Forty years and nine landlords later, James Turley, a member of the wellestablished Wolverhampton business which today trades in office furniture from Newhampton Road, served the local Compton Road and Chapel Ash community with the pub having undergone a transformation. Local Architect John D. Wood contracted by Wolverhampton & Dudley Breweries (later renamed Marston’s) provided a splendid landmark building in red brick with stone and terracotta embellishments, much favoured by Victorian town planners, made all the more striking by lofty chimney stacks and a proud curved tower-like street corner elevation, with mock cupola.
It was a period of radical change for the public house. Whilst hitherto the local had been the one place of the working man’s recreation where he could enjoy a social glass and gossip with his mates, breweries were addressing a transformation of simple ale-swilling premises, with a new emphasis on social issues in pleasant surroundings. Some offered refreshments and entertainment, with larger pubs even having assembly rooms and dance floors.
Original plans for the 1906 rebuilding of The Oak carefully preserved in Wolverhampton City Archives reflect the changing community role of the local boozer, with new facilities such as a smoke room, coffee room and an upstairs book club room.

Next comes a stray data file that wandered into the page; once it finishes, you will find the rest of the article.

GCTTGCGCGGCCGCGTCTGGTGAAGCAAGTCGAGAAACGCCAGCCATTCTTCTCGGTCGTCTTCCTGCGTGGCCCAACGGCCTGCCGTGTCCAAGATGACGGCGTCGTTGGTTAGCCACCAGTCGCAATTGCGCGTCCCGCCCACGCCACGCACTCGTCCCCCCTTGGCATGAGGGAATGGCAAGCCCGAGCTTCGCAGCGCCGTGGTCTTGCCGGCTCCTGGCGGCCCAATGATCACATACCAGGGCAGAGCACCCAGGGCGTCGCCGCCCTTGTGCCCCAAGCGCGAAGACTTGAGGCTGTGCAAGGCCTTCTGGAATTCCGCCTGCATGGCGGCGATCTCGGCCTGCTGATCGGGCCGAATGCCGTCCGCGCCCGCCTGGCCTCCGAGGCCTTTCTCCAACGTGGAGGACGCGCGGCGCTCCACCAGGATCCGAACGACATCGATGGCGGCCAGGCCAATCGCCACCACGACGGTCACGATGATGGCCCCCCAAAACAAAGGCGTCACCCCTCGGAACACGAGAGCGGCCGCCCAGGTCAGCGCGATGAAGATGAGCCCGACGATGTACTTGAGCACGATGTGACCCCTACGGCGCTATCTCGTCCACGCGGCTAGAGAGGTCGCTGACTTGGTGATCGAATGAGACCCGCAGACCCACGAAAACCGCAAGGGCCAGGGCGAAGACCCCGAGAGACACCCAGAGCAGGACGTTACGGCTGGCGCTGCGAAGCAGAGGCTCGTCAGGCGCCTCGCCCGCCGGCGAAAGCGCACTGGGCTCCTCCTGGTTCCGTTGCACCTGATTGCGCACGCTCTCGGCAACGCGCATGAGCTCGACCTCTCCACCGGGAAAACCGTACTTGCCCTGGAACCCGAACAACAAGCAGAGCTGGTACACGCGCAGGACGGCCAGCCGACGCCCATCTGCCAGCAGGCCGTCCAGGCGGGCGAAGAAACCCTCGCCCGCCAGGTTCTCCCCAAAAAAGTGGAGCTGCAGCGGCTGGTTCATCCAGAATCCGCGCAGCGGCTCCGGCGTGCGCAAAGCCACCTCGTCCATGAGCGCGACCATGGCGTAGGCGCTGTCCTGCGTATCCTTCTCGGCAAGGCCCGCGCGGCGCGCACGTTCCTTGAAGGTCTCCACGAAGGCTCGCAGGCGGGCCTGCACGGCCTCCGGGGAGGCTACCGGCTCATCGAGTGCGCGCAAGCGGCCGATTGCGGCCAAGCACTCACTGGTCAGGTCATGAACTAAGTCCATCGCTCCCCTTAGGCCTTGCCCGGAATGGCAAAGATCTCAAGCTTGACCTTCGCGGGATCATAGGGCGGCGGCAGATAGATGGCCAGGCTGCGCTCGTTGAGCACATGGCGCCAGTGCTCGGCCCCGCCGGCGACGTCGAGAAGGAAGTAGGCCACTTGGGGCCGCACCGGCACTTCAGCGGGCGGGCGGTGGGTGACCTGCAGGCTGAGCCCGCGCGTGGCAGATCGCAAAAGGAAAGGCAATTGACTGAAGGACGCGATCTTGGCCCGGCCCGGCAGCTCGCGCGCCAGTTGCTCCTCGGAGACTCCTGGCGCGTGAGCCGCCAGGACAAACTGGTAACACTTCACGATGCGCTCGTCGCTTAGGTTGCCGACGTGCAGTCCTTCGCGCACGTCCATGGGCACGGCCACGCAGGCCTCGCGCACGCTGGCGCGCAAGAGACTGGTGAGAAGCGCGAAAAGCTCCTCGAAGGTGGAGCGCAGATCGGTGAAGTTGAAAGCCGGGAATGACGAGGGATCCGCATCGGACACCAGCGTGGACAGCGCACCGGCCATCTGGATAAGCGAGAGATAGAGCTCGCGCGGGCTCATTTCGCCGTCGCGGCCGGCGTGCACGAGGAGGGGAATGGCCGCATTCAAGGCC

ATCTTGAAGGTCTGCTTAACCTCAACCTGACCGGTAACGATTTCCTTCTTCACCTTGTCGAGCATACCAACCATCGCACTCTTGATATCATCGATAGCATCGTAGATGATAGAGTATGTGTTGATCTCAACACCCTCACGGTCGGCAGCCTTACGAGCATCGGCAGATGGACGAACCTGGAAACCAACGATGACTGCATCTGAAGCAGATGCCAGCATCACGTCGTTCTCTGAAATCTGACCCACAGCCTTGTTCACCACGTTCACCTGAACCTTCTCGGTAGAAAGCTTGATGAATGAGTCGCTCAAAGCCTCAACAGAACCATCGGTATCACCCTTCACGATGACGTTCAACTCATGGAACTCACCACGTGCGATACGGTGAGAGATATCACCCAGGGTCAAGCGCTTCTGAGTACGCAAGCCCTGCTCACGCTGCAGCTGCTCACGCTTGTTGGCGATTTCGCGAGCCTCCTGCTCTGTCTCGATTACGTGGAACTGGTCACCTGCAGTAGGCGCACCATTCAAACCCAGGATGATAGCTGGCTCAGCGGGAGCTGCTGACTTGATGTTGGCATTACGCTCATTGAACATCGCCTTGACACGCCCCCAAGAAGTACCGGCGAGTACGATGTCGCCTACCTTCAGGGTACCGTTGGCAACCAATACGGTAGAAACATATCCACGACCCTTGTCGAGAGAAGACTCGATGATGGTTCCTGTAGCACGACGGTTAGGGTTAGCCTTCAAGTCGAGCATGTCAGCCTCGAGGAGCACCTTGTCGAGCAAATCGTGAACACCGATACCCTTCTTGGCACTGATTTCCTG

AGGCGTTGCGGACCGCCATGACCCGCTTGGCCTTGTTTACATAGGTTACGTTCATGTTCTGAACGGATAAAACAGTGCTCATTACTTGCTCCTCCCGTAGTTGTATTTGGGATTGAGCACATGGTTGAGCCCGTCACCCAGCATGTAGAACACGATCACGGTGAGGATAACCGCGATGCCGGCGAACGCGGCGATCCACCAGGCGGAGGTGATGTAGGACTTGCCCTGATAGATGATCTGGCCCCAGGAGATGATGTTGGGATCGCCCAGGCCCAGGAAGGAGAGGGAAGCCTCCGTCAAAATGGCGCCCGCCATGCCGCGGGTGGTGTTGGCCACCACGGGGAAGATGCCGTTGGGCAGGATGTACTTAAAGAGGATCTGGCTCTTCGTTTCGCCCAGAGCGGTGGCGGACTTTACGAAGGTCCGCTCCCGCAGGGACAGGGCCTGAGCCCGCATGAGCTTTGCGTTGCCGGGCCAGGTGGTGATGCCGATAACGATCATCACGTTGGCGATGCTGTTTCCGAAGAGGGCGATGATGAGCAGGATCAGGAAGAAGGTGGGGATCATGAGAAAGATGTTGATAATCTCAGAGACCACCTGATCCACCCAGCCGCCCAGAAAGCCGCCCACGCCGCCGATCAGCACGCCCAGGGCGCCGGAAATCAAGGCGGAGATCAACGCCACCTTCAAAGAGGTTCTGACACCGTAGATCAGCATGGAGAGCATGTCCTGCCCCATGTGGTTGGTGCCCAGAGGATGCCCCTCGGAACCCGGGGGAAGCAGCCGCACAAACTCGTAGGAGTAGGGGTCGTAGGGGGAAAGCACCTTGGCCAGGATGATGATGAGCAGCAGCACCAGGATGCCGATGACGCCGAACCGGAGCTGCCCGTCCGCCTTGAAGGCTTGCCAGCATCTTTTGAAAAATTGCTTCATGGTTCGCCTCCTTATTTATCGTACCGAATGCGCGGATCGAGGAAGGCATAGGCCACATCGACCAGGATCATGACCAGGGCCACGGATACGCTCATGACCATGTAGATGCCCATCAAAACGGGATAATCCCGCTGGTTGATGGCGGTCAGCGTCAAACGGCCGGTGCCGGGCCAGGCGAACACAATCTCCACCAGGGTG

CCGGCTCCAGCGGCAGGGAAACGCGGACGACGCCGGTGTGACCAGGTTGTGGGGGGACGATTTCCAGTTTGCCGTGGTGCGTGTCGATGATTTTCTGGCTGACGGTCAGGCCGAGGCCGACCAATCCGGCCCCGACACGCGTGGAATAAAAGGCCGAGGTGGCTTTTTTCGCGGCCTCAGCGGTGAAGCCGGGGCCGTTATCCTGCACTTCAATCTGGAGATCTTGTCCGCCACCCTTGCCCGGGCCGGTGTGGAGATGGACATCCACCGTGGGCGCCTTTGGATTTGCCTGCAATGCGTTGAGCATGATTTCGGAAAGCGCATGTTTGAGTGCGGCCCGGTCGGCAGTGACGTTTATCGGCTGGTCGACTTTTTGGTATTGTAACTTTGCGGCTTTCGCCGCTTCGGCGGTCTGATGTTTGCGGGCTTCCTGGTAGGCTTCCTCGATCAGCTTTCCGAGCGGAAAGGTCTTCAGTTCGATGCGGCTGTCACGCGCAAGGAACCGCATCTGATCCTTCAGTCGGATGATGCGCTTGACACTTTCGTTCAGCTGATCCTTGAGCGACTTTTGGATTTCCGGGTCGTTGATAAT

Climbing the staircase customers would have been impressed by an enormous, spectacular stained-glass window. Skillfully set within the dramatic colourful glazing is a decorative scene of the royal oak tree in which history tells us the future King Charles II of England hid from Cromwell’s roundheads in 1651 following his army’s routing in the Civil War battle of Worcester.
A short walk from the pub, a public pleasure park of the late 1800s known as the Molineux Grounds, which featured an ice rink, cycling track and boating lake, was to eventually become the home of Wolverhampton Wanderers FC.
The first match, played in 1889, saw a crowd of 4,000 enjoy a 2-0 win for the home side over Notts County. It’s a safe bet that the proximity of the Royal Oak to the ground will have attracted the Gold and Black fans for a preand post-match glass or two, which is certainly the case today on home match days – the difference being a ground capacity of 31,700.
Turn the pages back to 1923 and thirsty fans would certainly have recognized the man pulling the pints. It was none other than Maurice Woodward, publican and Wolves player who was included in the team of the FA Cup Final of 1921, against Tottenham Hotspur staged at Stamford Bridge.